• PA-13: State Sen. Daylin Leach, one of four candidates in the Democratic primary to succeed Rep. Allyson Schwartz, just received the endorsement of the guy who preceded Schwartz, ex-Rep. Joe Hoeffel. However, the district lines changed considerably (the new 13th contains only around 57 percent of the old 13th), and Hoeffel hasn’t served in Congress for a decade. However, he did later spend a few years on the Montgomery County Commission, so he should still have some name recognition.


  • VA-08: Lavern Chatman, a former CEO of Northern Virginia’s Urban League, says she’s considering a run in the Democratic primary for Virginia’s 8th and will decide this week.


Other Races:


  • Special Elections: Johnny Longtorso has Tuesday’s recap: 

    Pennsylvania HD-78: Unsurprisingly, Republicans held this seat easily, with Jesse Topper defeating Barbara Barron by an 82-18 landslide. 

    Texas HD-50: Democrats held onto this seat; Celia Israel defeated Republican Mike VanDeWalle by a 59-41 margin.


    A third special election in Alabama was delayed a week due to bad weather.


Grab Bag:


    • Kentucky: Filing closed Tuesday in Kentucky for the May 20 primary. There were no surprises in the Senate race: Incumbent Mitch McConnell will duke it out in the GOP primary with businessman Matt Bevin, and the winner will face Democratic Secretary of State Alison Lundergan Grimes. A few Some Dudes from each party are also in the mix. 

      All six of the state’s congressmen are running for re-election and should have little trouble winning. Somewhat surprisingly, Paulist GOP Rep. Tom Massie is getting off without a primary challenge. Daily Kos Elections rates every seat as Safe for the party that holds them. The GOP controls the entire delegation except Democratic Rep. John Yarmuth’s KY-03.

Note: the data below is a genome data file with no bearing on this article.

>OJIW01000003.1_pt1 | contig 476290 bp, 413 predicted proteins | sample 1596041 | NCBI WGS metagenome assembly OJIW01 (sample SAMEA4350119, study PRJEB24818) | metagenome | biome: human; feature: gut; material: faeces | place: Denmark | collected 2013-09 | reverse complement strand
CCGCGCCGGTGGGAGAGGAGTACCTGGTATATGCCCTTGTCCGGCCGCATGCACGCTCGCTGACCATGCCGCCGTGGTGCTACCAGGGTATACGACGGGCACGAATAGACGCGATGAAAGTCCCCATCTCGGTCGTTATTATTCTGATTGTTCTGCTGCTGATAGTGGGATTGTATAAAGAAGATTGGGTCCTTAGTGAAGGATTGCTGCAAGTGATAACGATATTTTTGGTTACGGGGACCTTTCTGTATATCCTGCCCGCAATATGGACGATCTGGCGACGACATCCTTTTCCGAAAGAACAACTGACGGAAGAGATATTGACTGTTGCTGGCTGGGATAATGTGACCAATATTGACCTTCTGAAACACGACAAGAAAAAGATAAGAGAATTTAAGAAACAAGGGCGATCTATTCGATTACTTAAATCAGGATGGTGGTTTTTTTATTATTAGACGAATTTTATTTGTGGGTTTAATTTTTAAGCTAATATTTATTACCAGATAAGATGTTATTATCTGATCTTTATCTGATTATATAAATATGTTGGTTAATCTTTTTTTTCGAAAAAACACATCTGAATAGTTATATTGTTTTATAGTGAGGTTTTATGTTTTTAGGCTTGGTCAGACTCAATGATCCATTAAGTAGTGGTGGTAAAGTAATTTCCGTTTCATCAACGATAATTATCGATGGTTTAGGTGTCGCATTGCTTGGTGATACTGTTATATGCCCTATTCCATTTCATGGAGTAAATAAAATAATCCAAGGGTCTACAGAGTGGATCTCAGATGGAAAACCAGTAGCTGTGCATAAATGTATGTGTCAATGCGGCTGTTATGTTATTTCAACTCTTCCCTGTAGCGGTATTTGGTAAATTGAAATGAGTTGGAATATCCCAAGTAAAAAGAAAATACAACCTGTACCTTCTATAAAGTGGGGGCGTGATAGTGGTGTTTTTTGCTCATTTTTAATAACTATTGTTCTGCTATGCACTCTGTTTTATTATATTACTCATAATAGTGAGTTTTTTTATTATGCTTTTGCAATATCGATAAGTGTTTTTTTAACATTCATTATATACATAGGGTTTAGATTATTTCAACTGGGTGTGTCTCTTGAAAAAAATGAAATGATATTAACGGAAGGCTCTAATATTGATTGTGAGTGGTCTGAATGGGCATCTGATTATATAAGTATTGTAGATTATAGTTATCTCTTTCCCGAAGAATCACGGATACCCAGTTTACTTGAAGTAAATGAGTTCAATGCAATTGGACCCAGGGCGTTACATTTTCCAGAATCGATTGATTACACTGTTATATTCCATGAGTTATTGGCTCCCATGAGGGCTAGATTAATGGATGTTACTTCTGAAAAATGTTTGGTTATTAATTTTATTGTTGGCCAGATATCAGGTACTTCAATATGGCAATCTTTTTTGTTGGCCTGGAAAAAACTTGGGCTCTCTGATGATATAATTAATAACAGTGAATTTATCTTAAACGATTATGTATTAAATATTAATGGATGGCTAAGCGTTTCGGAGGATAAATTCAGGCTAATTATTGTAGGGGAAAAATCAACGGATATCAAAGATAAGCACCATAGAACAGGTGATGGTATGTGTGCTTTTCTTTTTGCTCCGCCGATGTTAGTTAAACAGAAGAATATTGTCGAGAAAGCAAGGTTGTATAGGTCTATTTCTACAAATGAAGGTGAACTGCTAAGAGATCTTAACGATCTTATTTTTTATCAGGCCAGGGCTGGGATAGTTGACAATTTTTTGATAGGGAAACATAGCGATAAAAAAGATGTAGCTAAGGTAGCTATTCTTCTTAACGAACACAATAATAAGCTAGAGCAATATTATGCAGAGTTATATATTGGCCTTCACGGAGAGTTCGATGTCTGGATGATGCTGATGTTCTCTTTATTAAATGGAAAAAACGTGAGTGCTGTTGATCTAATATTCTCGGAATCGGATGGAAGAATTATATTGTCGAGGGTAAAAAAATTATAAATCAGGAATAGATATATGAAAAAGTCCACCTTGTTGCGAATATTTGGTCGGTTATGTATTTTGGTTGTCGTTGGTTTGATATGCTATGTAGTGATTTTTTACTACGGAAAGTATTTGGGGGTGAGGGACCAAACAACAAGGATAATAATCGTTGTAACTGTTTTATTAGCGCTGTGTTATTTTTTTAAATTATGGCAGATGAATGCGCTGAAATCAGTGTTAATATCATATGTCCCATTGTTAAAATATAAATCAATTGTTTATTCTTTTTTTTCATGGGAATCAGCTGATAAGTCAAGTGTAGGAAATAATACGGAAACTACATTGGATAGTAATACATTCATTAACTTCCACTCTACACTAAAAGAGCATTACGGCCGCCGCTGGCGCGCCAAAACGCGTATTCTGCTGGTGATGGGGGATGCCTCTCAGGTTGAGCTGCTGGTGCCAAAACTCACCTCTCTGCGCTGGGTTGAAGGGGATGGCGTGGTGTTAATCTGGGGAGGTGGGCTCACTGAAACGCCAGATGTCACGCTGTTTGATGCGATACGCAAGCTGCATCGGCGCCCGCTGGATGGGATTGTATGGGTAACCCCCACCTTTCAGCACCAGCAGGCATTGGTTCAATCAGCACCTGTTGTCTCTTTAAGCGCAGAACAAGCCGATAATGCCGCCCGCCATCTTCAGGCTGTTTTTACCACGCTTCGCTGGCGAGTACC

Two big cities will also hold mayoral elections this year. In Louisville, despite winning only narrowly in 2010, Democratic Mayor Greg Fischer faces just token opposition from Republican candidate Bob DeVore. In Lexington, Democratic Mayor Jim Gray is favored but attracted a credible last-minute challenge from former police chief Anthany Beatty. (Jeff Singer)


  • President-by-LD: Today we make a stop over in the state of Delaware, where the beaches are nice and the Bidens are plenty. We have results broken down by district for both the House and Senate for every statewide race Delaware held in 2012: president, U.S. Senate, U.S. House, governor, lieutenant governor, and insurance commissioner. 

    For decades, Republicans held a majority in the state House of Representatives, only losing power in 2008. It doesn’t look like they’ll be rebounding anytime soon, though. Obama carried 28 of the House’s 41 districts, and Democrats hold a similar 27 to 14 majority in the chamber. 

    If Republicans ever want a shot at regaining power they’re going to need a lot more voters to split their tickets: Only two Republicans come from Obama districts, while one Democrat represents a Romney seat. The median district went for Obama 60-38, about three points to the left of the entire state. The map linked here visualizes each seat: Darker colors represent members sitting in districts won by their party’s presidential nominee, while lighter colors show members sitting in districts won by the opposite party in the presidential election. 

    The Democratic Senate majority dates back decades and it’s not going anywhere, either. Obama carried 14 of the 21 districts, and Democrats hold a 13 to eight edge. Once again, two Republicans sit in Obama districts while one Democrat holds a Romney seat. The median seat went for Obama 57-41, about two points to the right of the state. Of course, Delaware Democrats don’t need a particularly aggressive gerrymander to stay in power. Stephen Wolf’s Senate map visualizes this as well. 

    All five of Delaware’s local statewide Democrats ran ahead of Obama, but only Sen. Tom Carper and Gov. Jack Markell were able to win every single one of the state’s 62 legislative districts. Carper’s Some Dude Republican opponent came within six votes of flipping HD-38, a heartbreakingly close loss that probably has never kept him up at night. (Jeff Singer)

Daily Kos Elections Morning Digest 1/29/14

Thursday, January 30th, 2014
Daily Kos Elections Morning Digest
Leading Off: